Additional costs

This programme has no additional costs.

A guide including rough estimates for these and other living expenses is included on the UCL Fees and funding pages. If you are concerned by potential additional costs for books, equipment, etc., please get in touch with the relevant departmental contact (details given on this page).

Funding your studies

Various funding options are available, including student loans, scholarships and bursaries. UK students whose household income falls below a certain level may also be eligible for a non-repayable bursary or for certain scholarships. Please see the Fees and funding pages for more details.

Scholarships

The Scholarships and Funding website lists scholarships and funding schemes available to UCL students. These may be open to all students, or restricted to specific nationalities, regions or academic department.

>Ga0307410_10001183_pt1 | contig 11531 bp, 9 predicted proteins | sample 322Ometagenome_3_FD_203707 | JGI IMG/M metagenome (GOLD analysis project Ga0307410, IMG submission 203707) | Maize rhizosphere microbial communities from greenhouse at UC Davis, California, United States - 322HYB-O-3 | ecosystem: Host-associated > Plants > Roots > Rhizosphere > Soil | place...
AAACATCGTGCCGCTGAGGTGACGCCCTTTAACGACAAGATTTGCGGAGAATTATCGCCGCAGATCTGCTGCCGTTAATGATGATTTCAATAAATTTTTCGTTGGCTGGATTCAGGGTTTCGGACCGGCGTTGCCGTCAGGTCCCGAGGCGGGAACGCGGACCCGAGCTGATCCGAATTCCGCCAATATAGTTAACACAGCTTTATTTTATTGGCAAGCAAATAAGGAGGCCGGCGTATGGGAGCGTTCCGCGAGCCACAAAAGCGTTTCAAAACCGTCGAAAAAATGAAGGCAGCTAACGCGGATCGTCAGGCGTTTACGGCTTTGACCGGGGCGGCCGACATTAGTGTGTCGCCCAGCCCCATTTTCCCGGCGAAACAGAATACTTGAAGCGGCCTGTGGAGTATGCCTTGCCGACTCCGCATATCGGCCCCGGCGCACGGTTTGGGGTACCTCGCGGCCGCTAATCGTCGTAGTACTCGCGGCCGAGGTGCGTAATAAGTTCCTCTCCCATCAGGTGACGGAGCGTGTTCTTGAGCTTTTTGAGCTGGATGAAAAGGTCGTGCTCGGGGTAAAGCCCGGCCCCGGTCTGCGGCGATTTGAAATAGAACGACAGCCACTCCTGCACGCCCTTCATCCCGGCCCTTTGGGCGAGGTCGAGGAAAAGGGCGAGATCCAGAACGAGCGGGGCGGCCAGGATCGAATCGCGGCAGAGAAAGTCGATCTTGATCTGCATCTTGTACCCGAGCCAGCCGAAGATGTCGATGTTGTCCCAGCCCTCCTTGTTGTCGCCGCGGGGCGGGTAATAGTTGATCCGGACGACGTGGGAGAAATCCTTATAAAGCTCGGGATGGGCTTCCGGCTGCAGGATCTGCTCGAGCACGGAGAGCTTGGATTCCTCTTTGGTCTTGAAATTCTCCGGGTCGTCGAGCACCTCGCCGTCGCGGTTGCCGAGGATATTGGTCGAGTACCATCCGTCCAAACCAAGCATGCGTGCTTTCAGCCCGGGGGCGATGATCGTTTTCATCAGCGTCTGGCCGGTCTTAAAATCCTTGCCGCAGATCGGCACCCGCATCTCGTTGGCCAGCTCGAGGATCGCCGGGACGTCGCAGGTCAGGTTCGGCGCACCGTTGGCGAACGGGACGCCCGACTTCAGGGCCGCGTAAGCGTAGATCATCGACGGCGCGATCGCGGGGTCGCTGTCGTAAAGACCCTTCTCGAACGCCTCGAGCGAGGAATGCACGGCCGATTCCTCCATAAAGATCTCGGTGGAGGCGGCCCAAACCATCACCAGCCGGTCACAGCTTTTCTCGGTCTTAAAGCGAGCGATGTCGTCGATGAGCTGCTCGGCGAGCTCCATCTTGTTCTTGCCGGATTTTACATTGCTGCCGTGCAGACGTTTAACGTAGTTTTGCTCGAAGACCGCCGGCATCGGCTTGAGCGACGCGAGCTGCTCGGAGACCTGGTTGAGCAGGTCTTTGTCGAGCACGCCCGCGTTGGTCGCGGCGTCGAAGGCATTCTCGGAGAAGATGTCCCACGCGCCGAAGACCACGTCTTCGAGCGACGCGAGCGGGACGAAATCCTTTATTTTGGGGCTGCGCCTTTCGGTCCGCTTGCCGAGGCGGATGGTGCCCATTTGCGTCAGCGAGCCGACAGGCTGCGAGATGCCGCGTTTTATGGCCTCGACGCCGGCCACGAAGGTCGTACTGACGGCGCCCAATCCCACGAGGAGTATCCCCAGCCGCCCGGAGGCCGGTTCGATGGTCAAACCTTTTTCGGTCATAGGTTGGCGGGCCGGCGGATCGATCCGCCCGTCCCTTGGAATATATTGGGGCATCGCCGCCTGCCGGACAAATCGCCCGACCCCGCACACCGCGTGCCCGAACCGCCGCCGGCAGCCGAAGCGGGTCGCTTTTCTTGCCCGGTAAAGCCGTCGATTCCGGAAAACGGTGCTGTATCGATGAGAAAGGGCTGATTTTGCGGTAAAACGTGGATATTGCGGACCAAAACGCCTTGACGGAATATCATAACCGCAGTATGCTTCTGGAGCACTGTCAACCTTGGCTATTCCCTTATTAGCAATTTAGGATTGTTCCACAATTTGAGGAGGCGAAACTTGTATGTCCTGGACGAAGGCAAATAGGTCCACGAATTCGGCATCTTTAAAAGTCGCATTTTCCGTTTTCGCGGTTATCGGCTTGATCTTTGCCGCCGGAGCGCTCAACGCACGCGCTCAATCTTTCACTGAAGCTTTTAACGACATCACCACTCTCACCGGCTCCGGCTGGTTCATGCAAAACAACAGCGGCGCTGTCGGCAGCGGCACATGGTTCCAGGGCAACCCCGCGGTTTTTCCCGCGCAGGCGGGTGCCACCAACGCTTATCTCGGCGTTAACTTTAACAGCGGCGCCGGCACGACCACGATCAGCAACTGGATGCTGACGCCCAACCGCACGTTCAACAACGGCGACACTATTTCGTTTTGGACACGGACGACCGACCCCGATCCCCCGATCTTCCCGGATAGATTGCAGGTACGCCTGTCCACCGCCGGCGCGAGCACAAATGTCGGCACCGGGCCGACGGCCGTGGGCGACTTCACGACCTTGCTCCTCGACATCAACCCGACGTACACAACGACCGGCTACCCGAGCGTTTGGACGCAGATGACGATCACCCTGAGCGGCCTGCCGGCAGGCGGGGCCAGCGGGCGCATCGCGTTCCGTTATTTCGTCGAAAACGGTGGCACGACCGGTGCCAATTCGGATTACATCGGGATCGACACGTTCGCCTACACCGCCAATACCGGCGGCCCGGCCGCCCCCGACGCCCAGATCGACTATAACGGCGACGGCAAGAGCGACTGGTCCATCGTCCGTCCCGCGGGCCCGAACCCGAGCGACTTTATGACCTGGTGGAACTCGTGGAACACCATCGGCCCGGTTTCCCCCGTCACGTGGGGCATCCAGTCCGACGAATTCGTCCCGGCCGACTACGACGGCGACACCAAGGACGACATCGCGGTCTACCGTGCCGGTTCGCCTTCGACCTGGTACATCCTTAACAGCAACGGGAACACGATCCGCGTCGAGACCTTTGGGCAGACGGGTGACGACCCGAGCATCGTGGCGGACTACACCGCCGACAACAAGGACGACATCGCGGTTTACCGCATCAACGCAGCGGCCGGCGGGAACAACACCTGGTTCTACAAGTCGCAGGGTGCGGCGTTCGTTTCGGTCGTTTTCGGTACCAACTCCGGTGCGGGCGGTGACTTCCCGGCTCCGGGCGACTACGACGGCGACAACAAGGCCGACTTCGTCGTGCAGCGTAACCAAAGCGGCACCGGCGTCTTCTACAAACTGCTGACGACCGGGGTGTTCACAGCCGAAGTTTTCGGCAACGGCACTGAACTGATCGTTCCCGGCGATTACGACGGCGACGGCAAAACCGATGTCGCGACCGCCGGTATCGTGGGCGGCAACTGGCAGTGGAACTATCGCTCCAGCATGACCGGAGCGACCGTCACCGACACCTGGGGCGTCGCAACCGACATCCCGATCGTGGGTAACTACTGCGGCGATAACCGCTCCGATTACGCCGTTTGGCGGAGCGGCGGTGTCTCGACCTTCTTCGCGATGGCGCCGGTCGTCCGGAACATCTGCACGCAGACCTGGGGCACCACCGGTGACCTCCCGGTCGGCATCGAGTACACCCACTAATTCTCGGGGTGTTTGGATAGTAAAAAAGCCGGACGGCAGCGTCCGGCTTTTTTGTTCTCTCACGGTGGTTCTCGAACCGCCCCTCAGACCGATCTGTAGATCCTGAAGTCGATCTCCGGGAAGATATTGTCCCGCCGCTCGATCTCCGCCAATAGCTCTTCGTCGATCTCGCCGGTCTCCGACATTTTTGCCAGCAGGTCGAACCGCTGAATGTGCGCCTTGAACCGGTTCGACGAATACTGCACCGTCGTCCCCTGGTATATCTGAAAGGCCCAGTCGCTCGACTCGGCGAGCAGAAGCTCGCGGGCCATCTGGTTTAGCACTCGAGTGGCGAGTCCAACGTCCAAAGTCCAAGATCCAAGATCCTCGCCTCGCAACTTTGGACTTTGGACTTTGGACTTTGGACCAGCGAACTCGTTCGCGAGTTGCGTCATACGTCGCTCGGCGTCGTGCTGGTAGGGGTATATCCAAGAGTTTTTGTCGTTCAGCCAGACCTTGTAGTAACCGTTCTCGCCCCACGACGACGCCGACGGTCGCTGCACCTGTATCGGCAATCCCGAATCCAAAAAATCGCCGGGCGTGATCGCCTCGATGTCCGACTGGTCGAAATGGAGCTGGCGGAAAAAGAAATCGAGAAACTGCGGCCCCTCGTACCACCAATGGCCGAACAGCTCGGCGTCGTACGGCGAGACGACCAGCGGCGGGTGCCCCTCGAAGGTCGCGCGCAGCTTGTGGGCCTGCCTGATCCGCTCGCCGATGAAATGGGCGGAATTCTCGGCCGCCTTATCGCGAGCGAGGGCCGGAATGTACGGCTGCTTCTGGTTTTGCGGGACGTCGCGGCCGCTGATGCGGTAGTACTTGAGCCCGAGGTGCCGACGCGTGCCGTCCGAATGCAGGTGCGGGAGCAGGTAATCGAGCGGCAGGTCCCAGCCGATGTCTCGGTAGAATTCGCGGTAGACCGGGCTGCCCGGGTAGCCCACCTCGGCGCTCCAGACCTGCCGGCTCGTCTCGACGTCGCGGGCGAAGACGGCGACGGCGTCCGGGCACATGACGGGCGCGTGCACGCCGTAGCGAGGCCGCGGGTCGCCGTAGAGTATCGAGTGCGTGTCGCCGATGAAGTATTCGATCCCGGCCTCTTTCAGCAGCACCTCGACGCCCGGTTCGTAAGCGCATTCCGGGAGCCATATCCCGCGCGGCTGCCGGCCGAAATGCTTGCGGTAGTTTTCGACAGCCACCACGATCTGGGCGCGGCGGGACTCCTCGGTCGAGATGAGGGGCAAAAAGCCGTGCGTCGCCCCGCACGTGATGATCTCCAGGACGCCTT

Next steps

How to apply

Application for admission should be made through UCAS (the Universities and Colleges Admissions Service). Applicants currently at school or college will be provided with advice on the process; however, applicants who have left school or who are based outside the United Kingdom may obtain information directly from UCAS.

Selection

For further information on UCL's selection process see: How we assess your application.

If you live outside the UK, you are not expected to travel for an interview, but will be contacted by telephone or email or Skype to discuss your application and your interests - you are, of course, welcome to visit us if this is possible for you.

After assessing your application, we invite applicants in the UK to visit the department for an open day. This includes introductory talks from staff and tours given by current students. The afternoon meetings with academic staff provide an opportunity to discuss your personal interests and aspirations in relation to your chosen degree.